With the holiday season in full swing we all turn our attention to preparation for the festivities. Thanksgiving turkeys are thawed, stuffing made, Christmas lists written, and a fever of busyness takes hold. In all the rush, and especially with the extreme commercialization of the holidays, people often forget to have gratitude in their hearts. After all, that is what these days were meant to remind us of. The Pilgrims had their Thanksgiving feast to express their gratitude to God for delivering them from persecution in England into a new world full of freedom and promise. Christmas is a celebration of the Christ-child’s birth and a reflection of gratitude for the life He would lead and the death He would suffer.
In this modern age however the meaning of these days of gratitude is lost. Even from a secular perspective, the higher virtues that Thanksgiving and Christmas represent (such as thankfulness, charity, togetherness, and family) have been lost to wave after wave of soulless materialism. The audacity of the irony that is Black Friday astonishes me sometimes. The thankful spirit and thoughts on Thursday are replaced not 24 hours later by mobs of people trampling each other and clamoring for the latest and greatest toys.
So what use does a minimalist have for the kind of attitude that has taken over the holiday season? I’ll leave it up to you to answer that question.
What needs to return to society today is gratitude. Gratitude for the things you have, not jealousy against those who have more than you. Thankfulness for the gifts God has given you and the people in your life. I have said before that minimalism is the active practicing of contentment. Continuing in that train of thought, gratitude is the natural result of contentment. When we are content with what we have we realize just how important each thing, or person in our lives is and we become that much more appreciative of it. Gratitude springs naturally from a contented heart.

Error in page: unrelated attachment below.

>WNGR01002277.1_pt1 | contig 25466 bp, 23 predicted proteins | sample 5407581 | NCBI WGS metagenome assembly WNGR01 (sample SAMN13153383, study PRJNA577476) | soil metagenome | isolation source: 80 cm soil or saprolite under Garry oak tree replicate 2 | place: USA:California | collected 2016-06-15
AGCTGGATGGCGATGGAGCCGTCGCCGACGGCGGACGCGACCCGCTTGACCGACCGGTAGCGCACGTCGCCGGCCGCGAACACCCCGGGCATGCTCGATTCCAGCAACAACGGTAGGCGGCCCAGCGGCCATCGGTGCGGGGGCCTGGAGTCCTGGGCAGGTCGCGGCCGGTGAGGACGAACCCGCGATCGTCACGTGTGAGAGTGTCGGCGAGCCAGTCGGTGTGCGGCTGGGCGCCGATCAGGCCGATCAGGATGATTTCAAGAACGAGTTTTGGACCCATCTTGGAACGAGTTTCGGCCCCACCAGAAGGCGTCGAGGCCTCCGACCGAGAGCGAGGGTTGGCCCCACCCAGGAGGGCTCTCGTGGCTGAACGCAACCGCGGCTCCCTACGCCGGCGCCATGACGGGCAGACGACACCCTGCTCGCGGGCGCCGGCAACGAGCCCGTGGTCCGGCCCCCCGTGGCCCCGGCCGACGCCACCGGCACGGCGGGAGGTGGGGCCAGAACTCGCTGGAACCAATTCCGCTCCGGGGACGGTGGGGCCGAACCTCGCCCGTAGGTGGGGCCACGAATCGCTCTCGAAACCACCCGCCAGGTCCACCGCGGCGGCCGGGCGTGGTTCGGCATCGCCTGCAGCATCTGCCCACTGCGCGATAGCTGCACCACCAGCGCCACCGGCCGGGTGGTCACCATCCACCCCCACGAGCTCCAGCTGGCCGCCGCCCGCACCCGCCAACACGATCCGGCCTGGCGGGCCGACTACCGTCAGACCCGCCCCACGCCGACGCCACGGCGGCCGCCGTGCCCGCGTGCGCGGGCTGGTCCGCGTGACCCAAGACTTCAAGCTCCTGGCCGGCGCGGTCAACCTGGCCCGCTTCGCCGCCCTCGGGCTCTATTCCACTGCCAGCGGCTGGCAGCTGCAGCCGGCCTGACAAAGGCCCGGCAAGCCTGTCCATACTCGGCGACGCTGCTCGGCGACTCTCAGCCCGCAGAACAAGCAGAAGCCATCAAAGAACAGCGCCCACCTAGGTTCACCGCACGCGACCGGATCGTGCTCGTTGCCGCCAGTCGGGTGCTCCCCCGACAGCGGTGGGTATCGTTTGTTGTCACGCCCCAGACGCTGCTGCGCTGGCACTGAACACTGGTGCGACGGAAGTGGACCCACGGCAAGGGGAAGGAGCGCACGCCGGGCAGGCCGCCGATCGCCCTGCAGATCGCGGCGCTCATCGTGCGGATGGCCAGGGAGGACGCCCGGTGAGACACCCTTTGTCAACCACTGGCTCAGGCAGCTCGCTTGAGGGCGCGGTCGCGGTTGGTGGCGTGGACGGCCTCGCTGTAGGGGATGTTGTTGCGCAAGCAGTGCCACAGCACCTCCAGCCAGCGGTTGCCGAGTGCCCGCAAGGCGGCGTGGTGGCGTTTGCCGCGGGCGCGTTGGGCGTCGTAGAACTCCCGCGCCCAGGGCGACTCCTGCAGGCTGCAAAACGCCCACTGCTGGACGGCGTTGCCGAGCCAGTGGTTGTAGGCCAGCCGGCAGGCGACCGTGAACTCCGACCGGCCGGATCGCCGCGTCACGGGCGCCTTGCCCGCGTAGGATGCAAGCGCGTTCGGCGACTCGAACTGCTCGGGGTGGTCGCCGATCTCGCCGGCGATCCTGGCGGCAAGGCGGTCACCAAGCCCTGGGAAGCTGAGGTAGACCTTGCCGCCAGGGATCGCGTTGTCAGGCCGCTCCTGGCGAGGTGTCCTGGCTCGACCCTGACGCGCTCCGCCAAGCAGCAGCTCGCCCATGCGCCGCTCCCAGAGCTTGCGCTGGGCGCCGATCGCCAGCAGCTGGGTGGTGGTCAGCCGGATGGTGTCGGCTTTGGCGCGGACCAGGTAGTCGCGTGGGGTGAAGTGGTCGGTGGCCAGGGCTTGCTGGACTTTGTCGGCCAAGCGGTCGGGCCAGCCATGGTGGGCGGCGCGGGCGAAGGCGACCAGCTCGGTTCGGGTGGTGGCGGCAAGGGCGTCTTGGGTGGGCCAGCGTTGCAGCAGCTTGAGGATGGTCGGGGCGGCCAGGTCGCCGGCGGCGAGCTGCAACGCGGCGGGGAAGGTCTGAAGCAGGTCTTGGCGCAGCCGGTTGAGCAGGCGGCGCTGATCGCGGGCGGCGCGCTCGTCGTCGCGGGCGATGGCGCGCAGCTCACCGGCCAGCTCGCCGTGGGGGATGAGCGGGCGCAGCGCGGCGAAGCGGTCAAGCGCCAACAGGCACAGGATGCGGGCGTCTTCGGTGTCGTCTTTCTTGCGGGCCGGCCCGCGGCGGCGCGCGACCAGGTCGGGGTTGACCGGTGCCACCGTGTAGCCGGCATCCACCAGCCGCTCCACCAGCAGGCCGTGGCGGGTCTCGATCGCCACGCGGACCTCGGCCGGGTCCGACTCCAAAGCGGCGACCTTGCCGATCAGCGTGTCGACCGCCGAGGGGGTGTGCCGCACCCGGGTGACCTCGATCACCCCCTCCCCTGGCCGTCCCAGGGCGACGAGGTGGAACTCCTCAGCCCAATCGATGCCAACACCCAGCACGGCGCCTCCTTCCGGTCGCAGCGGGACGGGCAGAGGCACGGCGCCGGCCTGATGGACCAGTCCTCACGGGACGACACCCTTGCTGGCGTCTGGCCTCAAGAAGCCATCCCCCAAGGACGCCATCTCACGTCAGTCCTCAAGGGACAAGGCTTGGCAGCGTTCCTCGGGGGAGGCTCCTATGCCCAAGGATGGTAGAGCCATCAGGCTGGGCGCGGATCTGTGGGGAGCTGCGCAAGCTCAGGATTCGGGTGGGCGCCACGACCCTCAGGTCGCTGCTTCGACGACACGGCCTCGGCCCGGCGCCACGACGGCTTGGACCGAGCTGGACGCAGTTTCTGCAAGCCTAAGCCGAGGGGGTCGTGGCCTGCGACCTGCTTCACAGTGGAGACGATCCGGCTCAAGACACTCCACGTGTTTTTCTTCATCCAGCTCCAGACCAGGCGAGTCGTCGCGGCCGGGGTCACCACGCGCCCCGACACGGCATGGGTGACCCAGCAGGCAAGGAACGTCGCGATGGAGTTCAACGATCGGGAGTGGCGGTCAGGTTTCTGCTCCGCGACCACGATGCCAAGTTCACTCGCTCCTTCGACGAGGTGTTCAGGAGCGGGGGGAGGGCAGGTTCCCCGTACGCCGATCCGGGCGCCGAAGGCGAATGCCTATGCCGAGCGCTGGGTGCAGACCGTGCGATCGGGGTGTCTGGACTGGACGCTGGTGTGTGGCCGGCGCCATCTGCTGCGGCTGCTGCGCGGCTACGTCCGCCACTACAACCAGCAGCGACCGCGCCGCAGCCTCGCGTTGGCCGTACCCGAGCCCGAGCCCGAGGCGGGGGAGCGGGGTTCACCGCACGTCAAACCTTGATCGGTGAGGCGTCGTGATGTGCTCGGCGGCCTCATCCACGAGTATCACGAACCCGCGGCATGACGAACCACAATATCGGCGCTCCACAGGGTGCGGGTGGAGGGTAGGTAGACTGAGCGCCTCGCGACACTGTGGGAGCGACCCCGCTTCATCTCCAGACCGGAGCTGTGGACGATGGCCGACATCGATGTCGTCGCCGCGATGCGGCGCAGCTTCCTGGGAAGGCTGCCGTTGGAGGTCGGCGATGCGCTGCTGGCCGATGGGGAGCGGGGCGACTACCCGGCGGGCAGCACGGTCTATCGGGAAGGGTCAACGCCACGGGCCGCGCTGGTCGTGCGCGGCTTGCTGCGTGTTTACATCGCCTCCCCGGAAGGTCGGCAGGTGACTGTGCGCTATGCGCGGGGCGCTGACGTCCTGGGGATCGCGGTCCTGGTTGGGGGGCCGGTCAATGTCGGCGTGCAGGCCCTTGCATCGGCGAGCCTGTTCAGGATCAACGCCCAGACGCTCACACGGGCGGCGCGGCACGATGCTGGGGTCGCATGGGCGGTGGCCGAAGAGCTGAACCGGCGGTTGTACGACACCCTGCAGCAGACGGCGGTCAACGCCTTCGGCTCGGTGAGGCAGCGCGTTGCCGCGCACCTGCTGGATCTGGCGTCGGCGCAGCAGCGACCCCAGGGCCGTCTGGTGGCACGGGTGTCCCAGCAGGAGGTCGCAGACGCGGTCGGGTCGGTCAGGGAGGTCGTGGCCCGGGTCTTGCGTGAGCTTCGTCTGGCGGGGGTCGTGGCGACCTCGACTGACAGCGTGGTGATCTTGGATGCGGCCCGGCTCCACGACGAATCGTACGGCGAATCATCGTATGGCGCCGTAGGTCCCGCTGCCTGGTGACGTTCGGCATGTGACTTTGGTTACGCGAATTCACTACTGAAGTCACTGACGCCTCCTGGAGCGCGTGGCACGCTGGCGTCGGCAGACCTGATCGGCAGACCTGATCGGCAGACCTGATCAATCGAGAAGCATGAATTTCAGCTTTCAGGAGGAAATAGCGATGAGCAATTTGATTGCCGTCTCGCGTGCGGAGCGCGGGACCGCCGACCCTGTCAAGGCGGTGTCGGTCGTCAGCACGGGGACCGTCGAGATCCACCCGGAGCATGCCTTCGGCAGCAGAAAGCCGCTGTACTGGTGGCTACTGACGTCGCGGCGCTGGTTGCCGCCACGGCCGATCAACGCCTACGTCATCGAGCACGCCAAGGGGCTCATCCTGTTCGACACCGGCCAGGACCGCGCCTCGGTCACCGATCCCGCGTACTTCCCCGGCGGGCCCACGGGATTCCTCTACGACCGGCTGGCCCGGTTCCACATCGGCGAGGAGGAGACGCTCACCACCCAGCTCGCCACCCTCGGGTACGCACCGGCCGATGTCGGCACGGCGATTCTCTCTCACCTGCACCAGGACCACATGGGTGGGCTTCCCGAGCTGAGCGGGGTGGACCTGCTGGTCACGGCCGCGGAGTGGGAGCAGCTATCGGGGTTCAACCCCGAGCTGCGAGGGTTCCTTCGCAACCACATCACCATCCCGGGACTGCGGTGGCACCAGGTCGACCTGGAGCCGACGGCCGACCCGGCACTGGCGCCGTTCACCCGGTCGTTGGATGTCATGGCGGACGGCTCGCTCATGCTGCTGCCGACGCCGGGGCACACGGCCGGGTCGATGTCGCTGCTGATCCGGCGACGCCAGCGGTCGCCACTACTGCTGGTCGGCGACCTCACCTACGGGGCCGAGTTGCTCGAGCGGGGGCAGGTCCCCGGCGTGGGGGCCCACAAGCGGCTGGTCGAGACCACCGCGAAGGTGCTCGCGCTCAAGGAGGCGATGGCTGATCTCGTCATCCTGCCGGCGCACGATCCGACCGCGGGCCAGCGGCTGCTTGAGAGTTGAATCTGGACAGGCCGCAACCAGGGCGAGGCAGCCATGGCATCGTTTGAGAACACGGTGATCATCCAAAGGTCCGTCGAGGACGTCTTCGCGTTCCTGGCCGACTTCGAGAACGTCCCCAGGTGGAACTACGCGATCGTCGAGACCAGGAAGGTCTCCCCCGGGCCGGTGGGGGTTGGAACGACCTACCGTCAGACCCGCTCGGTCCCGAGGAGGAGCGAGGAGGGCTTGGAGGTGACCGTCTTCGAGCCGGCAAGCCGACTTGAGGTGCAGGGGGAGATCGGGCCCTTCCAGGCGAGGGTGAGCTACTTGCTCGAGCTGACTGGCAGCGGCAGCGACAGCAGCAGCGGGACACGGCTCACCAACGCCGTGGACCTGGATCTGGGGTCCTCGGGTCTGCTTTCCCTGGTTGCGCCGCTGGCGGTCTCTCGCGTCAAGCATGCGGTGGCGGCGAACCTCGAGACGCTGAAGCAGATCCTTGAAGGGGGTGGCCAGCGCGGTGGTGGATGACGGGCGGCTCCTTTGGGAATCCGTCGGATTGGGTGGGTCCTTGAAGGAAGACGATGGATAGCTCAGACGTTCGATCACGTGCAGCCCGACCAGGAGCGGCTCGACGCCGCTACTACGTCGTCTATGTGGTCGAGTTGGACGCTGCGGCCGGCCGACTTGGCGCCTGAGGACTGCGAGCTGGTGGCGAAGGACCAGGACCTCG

This Thanksgiving and Christmas remember to be grateful for the blessings you have in your life. Take the time to tell your loved ones how much they mean to you. Survey the possessions you own and appreciate how each one makes your life better. Choose to use your time wisely. Put thought and meaning into the gifts that you give to others. And most of all be grateful. For that is something that everyone, not just minimalists, should have in abundance.